Speed up Vista file copying

Whatever Vista's deal is, it's a slug when copying files to external and network drives. To step things up, adopt a utility such as FastCopy, SuperCopier, or TeraCopy, all of which do the job an awful lot faster. What's more, both SuperCopier and TeraCopy can pause and resume file transfers, which may come in handy if you need to interrupt the copy process. All three programs are freebies, too.


Help iTunes auto-detect new songs

iTunes 8 updates your library when you buy songs from the iTunes Store or use it to rip songs from CDs. But what if you want to add music from other sources such as Amazon or eMusic? Alas, with iTunes, unlike just about every other music manager, you have to add files and folders manually.

Thankfully, there's iTunes Folder Watch, a free Windows utility that monitors designated folders and then automatically adds any newly discovered music to your iTunes library.

After installing the application, run it by clicking Start, iTunes Folder Watch, iTunes Folder Watch (Background Monitoring). This action will launch iTunes, create an "iTFW New Tracks" playlist, and add a new icon to your system tray. Right-click that icon, click Open, and then add one or more folders to watch. Click the Check Now button to have iTFW scan for any tracks not already in your iTunes library. If it finds any, you'll see them listed in the New Tracks tab. One more click whisks the songs into iTunes.

You'll also want to visit the Configuration tab so that you can select and tweak iTFW's options, such as one that automatically adds newfound tracks to iTunes.

Remove duplicate entries from Microsoft Outlook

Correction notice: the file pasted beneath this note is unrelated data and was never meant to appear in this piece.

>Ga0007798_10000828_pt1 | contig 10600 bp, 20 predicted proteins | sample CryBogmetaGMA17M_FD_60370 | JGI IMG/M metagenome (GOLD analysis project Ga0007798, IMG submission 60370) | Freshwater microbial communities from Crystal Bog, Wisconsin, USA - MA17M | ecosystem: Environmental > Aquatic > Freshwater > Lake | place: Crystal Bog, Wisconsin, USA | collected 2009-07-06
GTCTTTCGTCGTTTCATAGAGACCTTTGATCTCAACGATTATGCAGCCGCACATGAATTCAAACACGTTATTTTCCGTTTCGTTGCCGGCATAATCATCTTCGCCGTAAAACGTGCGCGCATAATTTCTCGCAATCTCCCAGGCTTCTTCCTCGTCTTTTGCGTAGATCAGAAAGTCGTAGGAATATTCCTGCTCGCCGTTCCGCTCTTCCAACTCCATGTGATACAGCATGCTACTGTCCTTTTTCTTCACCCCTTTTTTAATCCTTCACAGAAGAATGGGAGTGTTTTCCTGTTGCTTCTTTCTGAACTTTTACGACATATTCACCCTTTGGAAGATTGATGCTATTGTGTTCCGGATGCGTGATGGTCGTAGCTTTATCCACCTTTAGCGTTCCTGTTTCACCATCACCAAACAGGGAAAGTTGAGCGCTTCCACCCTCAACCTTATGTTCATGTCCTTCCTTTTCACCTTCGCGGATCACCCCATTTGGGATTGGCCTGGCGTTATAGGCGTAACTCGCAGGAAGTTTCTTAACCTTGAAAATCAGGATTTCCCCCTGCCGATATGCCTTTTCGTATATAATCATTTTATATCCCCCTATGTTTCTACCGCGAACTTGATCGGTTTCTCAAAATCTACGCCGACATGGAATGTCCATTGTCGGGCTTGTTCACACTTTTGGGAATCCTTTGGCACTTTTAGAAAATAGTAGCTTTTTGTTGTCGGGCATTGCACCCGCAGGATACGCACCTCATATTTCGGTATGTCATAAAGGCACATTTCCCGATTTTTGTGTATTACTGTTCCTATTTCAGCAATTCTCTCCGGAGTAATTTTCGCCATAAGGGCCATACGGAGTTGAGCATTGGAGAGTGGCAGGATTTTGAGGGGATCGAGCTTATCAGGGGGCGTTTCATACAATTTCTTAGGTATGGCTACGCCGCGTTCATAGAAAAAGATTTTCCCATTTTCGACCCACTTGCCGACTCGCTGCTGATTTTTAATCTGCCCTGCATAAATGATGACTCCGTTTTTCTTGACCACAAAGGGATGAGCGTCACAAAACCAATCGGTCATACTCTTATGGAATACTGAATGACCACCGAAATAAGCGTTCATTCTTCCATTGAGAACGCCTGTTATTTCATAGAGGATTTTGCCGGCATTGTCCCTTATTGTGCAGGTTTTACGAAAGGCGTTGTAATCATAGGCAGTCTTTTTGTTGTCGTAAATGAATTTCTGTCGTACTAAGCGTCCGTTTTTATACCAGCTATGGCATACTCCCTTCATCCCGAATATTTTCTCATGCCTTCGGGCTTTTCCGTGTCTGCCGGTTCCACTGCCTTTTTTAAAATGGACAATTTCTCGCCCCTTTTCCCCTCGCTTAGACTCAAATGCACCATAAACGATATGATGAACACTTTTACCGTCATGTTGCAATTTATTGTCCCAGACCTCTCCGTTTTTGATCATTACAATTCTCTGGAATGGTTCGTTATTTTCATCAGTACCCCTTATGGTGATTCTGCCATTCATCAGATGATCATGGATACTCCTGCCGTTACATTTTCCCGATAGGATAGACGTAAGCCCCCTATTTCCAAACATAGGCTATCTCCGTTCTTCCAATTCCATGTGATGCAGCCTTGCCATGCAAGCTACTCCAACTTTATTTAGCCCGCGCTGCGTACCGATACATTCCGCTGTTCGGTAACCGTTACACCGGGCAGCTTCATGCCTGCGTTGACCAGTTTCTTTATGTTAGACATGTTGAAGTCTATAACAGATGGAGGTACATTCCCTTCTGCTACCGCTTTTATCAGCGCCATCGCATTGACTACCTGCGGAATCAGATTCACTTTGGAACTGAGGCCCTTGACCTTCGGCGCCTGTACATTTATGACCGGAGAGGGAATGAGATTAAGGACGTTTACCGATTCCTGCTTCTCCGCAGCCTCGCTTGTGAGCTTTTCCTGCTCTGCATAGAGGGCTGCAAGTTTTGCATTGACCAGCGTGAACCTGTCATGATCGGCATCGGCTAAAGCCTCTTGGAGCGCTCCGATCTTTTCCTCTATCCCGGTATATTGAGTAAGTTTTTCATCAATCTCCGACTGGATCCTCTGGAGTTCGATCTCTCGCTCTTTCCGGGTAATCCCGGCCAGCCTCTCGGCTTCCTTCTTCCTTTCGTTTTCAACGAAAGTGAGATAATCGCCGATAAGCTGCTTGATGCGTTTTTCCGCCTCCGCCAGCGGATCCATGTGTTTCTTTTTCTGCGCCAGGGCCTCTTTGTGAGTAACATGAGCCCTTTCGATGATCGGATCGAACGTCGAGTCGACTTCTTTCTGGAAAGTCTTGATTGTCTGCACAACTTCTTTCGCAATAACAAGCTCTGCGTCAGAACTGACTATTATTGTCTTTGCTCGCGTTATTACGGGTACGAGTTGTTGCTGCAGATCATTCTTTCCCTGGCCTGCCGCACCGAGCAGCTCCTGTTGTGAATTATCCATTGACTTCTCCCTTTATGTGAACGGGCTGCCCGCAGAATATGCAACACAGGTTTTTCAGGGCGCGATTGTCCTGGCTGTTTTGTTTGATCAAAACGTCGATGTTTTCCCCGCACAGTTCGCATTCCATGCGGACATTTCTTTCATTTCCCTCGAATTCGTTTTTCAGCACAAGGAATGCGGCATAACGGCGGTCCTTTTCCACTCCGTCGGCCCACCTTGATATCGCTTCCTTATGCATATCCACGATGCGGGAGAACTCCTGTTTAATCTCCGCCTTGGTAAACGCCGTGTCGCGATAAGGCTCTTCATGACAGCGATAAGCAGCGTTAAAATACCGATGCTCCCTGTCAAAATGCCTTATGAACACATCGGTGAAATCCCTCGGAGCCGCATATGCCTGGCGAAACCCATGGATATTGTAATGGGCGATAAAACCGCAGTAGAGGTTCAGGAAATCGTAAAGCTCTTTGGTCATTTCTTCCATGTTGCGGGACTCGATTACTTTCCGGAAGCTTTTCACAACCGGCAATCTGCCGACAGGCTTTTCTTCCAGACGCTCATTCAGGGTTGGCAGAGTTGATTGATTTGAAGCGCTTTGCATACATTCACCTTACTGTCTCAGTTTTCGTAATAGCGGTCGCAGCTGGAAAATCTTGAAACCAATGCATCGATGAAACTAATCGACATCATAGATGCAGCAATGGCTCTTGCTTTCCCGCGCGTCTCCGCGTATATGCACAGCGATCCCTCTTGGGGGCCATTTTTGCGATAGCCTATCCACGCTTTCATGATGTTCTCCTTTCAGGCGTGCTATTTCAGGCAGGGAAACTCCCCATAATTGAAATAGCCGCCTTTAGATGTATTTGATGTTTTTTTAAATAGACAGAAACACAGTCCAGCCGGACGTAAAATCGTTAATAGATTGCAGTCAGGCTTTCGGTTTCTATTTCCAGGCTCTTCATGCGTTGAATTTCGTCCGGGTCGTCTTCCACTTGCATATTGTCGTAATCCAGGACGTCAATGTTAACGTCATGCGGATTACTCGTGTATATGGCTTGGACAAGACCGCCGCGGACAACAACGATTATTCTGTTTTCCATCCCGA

The longer you use Outlook, the more likely you are to end up with duplicate records. Sometimes they're the result of synchronization errors with a phone, PDA or Web site, and sometimes, well, it's just Outlook being Outlook. Either way, duplicates can be a hassle-but you can purge them easily. Outlook Duplicate Items Remover, or ODIR for short, eliminates duplicate contacts, calendar entries, tasks, notes and e-mail folders.

After installing the program, simply fire up Microsoft Outlook, and look for the newly added ODIR menu. Click it, then select Remove Duplicate Items. Choose the folder you want ODIR to scan; it'll find duplicates and relocate them to a subfolder (without actually deleting anything). The tool is fast, simple, and effective -- just the way freeware ought to be. ODIR is compatible with Outlook 2000 and later.

Open Office 2007 documents in older versions of Office

With Microsoft Office 2007, Microsoft introduced a new batch of file formats: .docx, .xlsx, and .pptx, all incompatible with earlier versions of the suite. So if someone sends you a Word 2007 document and you use Word 2003, an error message awaits you. Fortunately, the fix is easy: Use the succinctly named Microsoft Office Compatibility Pack for Word, Excel, and PowerPoint 2007 File Formats.

MOCPWEP2007FF enables you to open Office 2007 documents in Office 2000, 2003, or XP without any work on your part. Just make sure that your suite has the latest Service Pack installed -- either SP3 for Office 2000 and XP, or SP1 for Office 2003.